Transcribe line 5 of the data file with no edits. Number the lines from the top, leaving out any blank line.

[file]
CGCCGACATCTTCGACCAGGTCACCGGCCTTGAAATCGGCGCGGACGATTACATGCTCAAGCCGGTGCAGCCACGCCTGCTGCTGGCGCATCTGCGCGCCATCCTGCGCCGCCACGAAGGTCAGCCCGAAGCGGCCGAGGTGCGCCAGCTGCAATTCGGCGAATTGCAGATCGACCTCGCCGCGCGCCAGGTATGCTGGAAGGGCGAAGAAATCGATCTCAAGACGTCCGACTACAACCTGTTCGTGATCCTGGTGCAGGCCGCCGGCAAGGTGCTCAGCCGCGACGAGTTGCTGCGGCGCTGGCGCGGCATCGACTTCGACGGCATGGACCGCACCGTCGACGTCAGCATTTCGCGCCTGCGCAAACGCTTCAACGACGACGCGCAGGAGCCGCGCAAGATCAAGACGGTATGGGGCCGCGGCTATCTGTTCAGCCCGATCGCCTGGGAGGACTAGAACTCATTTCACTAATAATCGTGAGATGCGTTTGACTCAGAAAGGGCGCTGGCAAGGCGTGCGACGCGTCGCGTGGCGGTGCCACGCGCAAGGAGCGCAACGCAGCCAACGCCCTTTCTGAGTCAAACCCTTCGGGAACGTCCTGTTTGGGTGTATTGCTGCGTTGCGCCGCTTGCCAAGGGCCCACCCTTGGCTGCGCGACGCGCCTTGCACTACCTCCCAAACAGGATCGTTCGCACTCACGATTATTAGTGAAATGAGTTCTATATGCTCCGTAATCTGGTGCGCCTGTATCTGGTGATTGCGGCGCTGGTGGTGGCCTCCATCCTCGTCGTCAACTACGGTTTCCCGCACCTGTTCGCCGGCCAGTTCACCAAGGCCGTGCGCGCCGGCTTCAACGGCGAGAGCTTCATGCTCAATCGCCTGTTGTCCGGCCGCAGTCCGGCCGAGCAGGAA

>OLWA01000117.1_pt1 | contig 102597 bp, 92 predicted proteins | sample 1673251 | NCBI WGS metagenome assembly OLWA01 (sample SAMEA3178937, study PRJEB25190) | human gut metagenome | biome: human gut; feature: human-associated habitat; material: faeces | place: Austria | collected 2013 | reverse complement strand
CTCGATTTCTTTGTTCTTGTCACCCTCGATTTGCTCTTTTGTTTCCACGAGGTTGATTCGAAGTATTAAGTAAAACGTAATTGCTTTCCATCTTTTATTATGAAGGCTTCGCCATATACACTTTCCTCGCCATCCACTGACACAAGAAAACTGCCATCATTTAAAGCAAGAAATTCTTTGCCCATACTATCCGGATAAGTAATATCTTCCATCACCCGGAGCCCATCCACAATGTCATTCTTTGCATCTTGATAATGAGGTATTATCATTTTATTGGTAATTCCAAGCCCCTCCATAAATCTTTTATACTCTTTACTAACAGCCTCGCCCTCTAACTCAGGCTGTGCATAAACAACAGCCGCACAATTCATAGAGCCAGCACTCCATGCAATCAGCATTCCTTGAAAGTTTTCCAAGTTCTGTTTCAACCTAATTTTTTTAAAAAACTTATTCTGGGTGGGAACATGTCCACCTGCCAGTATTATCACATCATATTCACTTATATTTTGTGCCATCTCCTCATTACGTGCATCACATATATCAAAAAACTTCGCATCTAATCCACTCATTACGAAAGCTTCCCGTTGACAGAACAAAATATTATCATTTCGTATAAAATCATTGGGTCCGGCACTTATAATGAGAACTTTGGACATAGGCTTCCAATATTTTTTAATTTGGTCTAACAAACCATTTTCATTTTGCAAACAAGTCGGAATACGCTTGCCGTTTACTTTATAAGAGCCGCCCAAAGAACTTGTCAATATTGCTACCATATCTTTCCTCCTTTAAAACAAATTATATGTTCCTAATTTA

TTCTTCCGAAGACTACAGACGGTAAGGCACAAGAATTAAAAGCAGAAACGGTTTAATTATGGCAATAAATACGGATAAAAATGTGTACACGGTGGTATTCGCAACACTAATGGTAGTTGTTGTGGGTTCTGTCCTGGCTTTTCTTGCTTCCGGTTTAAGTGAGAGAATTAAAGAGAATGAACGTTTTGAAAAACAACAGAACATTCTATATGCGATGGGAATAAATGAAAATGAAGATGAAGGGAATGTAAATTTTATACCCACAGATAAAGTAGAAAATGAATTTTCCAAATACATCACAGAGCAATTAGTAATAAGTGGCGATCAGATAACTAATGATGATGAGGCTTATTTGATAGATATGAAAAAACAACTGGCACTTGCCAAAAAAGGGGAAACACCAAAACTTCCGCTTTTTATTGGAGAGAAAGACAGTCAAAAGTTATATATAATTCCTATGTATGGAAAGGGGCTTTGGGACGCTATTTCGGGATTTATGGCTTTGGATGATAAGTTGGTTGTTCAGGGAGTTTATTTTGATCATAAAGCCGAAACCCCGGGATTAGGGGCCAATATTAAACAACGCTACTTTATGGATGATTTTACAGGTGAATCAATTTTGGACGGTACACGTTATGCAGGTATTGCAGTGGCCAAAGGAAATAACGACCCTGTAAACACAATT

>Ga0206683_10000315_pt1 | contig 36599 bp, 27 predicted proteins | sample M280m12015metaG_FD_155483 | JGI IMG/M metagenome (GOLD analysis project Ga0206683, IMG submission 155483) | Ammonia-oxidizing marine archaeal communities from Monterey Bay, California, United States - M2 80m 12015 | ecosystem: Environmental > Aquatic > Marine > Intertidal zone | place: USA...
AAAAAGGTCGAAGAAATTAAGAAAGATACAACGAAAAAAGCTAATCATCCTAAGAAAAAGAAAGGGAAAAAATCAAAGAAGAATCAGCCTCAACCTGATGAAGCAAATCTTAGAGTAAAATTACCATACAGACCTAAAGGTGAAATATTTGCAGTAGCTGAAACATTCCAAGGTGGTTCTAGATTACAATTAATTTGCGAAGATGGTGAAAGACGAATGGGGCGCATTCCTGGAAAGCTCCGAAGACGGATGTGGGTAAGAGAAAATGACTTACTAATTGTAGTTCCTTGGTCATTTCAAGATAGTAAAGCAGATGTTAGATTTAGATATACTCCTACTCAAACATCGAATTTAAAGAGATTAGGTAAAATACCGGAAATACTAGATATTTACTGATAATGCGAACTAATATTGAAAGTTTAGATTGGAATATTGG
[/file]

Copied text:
>Ga0206683_10000315_pt1 | contig 36599 bp, 27 predicted proteins | sample M280m12015metaG_FD_155483 | JGI IMG/M metagenome (GOLD analysis project Ga0206683, IMG submission 155483) | Ammonia-oxidizing marine archaeal communities from Monterey Bay, California, United States - M2 80m 12015 | ecosystem: Environmental > Aquatic > Marine > Intertidal zone | place: USA...